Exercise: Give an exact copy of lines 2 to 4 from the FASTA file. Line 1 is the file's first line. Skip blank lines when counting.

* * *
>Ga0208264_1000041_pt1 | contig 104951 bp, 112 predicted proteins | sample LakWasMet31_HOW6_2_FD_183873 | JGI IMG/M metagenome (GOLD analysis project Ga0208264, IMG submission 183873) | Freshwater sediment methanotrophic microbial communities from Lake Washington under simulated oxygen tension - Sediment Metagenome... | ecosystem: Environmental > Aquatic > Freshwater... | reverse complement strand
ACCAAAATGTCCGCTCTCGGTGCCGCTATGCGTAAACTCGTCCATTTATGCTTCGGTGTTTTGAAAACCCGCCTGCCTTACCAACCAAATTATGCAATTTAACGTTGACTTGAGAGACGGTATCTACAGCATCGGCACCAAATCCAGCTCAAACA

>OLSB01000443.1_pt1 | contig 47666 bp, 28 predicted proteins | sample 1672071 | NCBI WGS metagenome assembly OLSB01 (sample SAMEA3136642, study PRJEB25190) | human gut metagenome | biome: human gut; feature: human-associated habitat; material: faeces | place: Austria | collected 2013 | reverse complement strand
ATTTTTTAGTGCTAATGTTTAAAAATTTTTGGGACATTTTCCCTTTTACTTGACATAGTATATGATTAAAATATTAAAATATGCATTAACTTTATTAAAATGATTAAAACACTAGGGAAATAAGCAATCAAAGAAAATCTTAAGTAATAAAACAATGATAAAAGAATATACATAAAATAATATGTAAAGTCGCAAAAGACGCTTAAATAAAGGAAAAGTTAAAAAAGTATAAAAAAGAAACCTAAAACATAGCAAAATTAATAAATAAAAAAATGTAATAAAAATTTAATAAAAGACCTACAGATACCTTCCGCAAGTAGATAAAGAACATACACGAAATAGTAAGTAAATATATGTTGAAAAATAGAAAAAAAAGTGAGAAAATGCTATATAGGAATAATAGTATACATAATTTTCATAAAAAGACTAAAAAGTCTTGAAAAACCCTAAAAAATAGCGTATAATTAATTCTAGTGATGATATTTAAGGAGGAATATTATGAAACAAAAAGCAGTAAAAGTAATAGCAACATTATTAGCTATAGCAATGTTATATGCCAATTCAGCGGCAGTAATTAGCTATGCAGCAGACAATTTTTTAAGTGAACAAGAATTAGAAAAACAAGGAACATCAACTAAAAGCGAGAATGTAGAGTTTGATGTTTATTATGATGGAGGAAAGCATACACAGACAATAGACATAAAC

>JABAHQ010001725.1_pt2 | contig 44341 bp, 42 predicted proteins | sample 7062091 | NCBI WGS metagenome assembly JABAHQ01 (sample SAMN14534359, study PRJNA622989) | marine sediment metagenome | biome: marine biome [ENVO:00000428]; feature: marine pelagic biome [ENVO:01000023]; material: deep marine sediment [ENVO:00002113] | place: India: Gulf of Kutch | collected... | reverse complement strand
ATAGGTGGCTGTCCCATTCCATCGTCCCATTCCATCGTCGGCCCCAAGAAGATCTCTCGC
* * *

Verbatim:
ACCAAAATGTCCGCTCTCGGTGCCGCTATGCGTAAACTCGTCCATTTATGCTTCGGTGTTTTGAAAACCCGCCTGCCTTACCAACCAAATTATGCAATTTAACGTTGACTTGAGAGACGGTATCTACAGCATCGGCACCAAATCCAGCTCAAACA

>OLSB01000443.1_pt1 | contig 47666 bp, 28 predicted proteins | sample 1672071 | NCBI WGS metagenome assembly OLSB01 (sample SAMEA3136642, study PRJEB25190) | human gut metagenome | biome: human gut; feature: human-associated habitat; material: faeces | place: Austria | collected 2013 | reverse complement strand
ATTTTTTAGTGCTAATGTTTAAAAATTTTTGGGACATTTTCCCTTTTACTTGACATAGTATATGATTAAAATATTAAAATATGCATTAACTTTATTAAAATGATTAAAACACTAGGGAAATAAGCAATCAAAGAAAATCTTAAGTAATAAAACAATGATAAAAGAATATACATAAAATAATATGTAAAGTCGCAAAAGACGCTTAAATAAAGGAAAAGTTAAAAAAGTATAAAAAAGAAACCTAAAACATAGCAAAATTAATAAATAAAAAAATGTAATAAAAATTTAATAAAAGACCTACAGATACCTTCCGCAAGTAGATAAAGAACATACACGAAATAGTAAGTAAATATATGTTGAAAAATAGAAAAAAAAGTGAGAAAATGCTATATAGGAATAATAGTATACATAATTTTCATAAAAAGACTAAAAAGTCTTGAAAAACCCTAAAAAATAGCGTATAATTAATTCTAGTGATGATATTTAAGGAGGAATATTATGAAACAAAAAGCAGTAAAAGTAATAGCAACATTATTAGCTATAGCAATGTTATATGCCAATTCAGCGGCAGTAATTAGCTATGCAGCAGACAATTTTTTAAGTGAACAAGAATTAGAAAAACAAGGAACATCAACTAAAAGCGAGAATGTAGAGTTTGATGTTTATTATGATGGAGGAAAGCATACACAGACAATAGACATAAAC